Figure 1G.2 – Vectorial illustration of the use of three-axis magnetometer and accelerometer data to calculate the inclination and azimuth of the directional-survey tool and of the wellbore itself. Vertical scale on the Well Path Plot is true vertical depth (TVD). Depth markers on the Plan View trace are measured depths. The Tabular Listing links the two depth scales at measurement stations and contains the wellbore deviation, azimuth, and coordinates at the points of measurement. Figure 1G.5 – Principles of the minimum curvature method for modeling the well path between directional survey stations A and B, drawn in the plane of the wellbore.
A number of cementitious materials used for cementing wells do not fall into any specific API or ASTM classification.These materials include: Pozzolanic materials include any natural or industrial siliceous or silico-aluminous material, which will combine with lime in the presence of water at ordinary temperatures to produce strength-developing insoluble compounds similar to those formed from hydration of Portland cement. Typically, pozzolanic material is categorized as natural or artificial, and can be either processed or unprocessed. The most common sources of natural pozzolanic materials are volcanic materials and diatomaceous earth (DE). Artificial pozzolanic materials are produced by partially calcining natural materials such as clays, shales, and certain siliceous rocks, or are more usually obtained as an industrial byproduct. Pozzolanic oilwell cements are typically used to produce lightweight slurries.
The predominant cause of cementing failure appears to be channels of gelled drilling fluid remaining in the annulus after the cement is in place. If drilling-fluid channels are eliminated, any number of cementing compositions will provide an effective seal. Proper hole preparation is the key to success. In evaluating factors that affect the displacement of drilling fluid, it is necessary to consider the flow pattern in an eccentric annulus (i.e., where the pipe is closer to one side of the hole than the other). Flow velocity in an eccentric annulus is not uniform, and the highest velocity occurs in the side of the hole with the largest clearance.
Elyas, Mohamed (Weatherford) | Freile, Daniel Agustin (Weatherford) | Pawlowski, Maciej (Weatherford) | Tagarieva, Larisa (Weatherford) | Elaila, Shamseldin Zakrya (Kuwait Oil Company) | Sergeev, Evgeny (Kuwait Oil Company)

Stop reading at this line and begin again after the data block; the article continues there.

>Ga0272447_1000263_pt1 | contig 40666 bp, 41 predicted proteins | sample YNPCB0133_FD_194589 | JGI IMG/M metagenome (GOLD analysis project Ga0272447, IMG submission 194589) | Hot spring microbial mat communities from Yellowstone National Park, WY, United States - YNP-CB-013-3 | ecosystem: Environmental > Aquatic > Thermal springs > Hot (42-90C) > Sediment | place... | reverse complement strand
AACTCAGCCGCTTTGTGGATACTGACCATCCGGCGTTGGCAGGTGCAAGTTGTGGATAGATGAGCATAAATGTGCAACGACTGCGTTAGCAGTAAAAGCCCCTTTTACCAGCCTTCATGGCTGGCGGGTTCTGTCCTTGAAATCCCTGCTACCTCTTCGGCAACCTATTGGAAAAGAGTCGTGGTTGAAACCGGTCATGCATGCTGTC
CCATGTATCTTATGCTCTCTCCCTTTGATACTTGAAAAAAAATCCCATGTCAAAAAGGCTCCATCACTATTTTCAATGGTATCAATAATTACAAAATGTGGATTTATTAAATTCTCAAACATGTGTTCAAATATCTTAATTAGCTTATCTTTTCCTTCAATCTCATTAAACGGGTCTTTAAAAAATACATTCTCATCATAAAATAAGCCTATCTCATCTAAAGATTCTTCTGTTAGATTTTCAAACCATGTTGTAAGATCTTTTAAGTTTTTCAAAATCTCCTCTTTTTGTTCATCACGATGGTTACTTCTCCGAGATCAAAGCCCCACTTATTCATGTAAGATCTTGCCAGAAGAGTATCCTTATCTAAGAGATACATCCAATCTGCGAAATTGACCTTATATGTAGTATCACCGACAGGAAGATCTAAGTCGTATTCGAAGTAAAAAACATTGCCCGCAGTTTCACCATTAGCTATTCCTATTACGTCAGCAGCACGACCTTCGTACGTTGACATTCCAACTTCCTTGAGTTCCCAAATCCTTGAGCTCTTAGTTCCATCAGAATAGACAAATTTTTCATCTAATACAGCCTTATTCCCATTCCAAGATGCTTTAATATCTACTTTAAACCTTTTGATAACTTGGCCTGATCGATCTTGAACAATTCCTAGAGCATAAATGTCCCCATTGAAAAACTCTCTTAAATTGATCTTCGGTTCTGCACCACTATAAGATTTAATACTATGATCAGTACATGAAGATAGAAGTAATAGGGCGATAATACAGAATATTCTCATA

Abstract While drilling an 8 /2-incli section of a north Kuwait producer well, severe mud losses were encountered. Hence, it was decided to design a light weight cement for the 7-inch liner section to avoid further losses while pumping the slurry. The main objective was to achieve a hydraulic isolation to avoid any heavy remedial intervention and potential dump flood behind the liner from the high-pressure Lower Burgan (LB) to Shuaiba. Full suite of well integrity logs were ran to properly assess whether enough hydraulic isolation was in place. To evaluate the bonding quality of the cement, two independent measurements were carried out across the 7-inch liner with the ultrasonic and sonic bond logs. A subsequent temperature survey was recorded to determine any geothermal anomaly, which could be indicative of fluid movement behind the casing. Finally, oxygen activation stations were conducted based on the cement log and temperature surveys to assure no water movement behind the casing. The ultrasonic and sonic bond log measurements showed an acceptable bond quality generally. However, the top part of Shuaiba formation up to LB exhibited relatively lower bond quality. The subsequent temperature and oxygen activation logs indicated that the zonal hydraulic isolation was achieved by showing no water movement behind the 7-inch liner. The two complementary surveys helped to take the proper forward decision for this well to go ahead with the planned perforation without cement remedial squeeze, since enough hydraulic isolation was proved to be in place behind the 7-inch liner. Additionally, this saved the rig utilization time and cost by avoiding unnecessary remedial operation. This is usually a heavy-duty operation, which takes time and induces holes in the casing that should be avoided, knowing this type of operation only provides a very marginal gain in terms of isolation. Furthermore, the well is currently producing at 0% water cut after completion. The proper cement design using light weight cement and optimized casing-landing plan were crucial to achieve good cement placement against formation. The use of the right well integrity approach helped to confirm that effective hydraulic isolation was achieved. Hence all these efforts resulted in the saved rig utilization time and cost by avoiding unnecessary squeeze intervention.